As always, I appreciate your blog writing and defining clearly some of the benefits ALL persons gain from art within the world.
    However, I rarely hear persons speak of realistic issues that one faces as an artist- it seems taboo and a social no no.
    I have done extensive volunteer work for art organizations, which seem to benefit, such as non for profit and not for profits. Are the paid staff concerned about my welfare or interested in subsidizing my income by giving me some of theirs for my help?(most are not artists, they are biz persons)- of course not. I did it because of my belief in being involved, supporting the arts, meeting others.
    Just another example is that most, a very high percentage that is, of art shows I enter, I must pay a fee.(they do this to raise income for the organizations) I consider my painting accomplished and my belief system is having a conflict with many rules in the art community. There are no entry fees to participate in the business sectors, or most other walks of life. Artists have always had little income, so penalize me more?
    What about the persons who sell work(Christies, Sotheby’s) by well known artists? Do they ever support the arts by opening up grants, support systems? I apologize if I am unaware, and would like to be better informed. Did many of these artists live a meager existence?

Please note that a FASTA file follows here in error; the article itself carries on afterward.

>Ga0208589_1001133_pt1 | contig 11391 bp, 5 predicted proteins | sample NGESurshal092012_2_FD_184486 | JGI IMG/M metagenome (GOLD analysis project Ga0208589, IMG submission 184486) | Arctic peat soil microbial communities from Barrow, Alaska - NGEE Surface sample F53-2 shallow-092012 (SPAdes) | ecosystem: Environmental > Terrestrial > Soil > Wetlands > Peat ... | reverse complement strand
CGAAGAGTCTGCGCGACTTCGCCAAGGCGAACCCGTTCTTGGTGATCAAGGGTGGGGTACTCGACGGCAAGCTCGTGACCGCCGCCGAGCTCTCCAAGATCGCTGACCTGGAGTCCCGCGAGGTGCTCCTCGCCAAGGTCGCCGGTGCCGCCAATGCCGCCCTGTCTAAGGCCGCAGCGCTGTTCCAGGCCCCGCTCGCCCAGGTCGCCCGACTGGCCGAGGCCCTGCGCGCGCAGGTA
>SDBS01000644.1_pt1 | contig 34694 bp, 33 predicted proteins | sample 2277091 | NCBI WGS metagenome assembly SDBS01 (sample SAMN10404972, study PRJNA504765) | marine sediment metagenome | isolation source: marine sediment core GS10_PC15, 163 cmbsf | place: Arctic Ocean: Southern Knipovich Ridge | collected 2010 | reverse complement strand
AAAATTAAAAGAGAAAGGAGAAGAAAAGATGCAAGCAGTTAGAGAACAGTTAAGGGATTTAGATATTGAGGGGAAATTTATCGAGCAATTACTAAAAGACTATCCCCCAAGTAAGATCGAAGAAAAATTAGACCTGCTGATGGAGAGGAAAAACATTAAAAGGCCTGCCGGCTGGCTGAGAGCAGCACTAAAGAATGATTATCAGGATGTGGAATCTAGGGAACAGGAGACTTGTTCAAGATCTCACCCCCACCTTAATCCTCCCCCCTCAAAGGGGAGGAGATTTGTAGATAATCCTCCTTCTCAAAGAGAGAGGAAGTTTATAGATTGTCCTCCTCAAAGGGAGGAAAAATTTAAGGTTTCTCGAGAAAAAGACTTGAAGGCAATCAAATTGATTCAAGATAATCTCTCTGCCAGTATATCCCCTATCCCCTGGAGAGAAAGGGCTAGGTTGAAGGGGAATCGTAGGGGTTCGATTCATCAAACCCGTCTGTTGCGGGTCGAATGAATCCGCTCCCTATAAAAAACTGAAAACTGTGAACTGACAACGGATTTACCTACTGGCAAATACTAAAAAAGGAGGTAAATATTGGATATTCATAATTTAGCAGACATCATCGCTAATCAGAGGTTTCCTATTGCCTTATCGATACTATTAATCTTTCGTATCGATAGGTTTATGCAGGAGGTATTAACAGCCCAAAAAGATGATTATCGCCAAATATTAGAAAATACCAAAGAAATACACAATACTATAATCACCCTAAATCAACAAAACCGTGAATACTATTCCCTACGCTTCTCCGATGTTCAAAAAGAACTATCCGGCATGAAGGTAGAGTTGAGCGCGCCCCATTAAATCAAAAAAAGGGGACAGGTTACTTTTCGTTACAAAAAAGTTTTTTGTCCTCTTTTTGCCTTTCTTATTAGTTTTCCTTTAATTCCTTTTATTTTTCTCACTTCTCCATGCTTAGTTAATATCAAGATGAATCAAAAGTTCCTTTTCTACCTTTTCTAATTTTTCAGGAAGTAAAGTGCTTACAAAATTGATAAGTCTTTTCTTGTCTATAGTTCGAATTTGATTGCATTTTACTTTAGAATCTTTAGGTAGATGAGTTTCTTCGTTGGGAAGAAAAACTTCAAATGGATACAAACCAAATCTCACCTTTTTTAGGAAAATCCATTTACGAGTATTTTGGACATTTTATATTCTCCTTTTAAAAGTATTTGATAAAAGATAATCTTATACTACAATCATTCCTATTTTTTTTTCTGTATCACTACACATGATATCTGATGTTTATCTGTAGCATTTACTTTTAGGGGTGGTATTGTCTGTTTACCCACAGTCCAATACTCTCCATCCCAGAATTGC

Yes, I’ve had an epiphany. I’ll do my art for myself and look elsewhere for food.

    • Hi Jan, thanks for bringing up this “taboo” subject and asking some good questions. I’ve been wondering this same thing. Making art keeps my soul alive, but it doesn’t always lead to paying the bills, which result in keeping my body and soul together.

  • Thank you for this. I am an artist, the daughter of an artist and have a day job in an art museum. There are some days I really wonder why we do this. Most days I am all in, but there are those other days.. ugh. This helps, a lot.

  • pamela shannon

    I was able to do alot of art work in N.M. in studio you can really find yourself, and
    connect with others. I would really like my own studio/Gallery, but shaky on start ups!
    pamela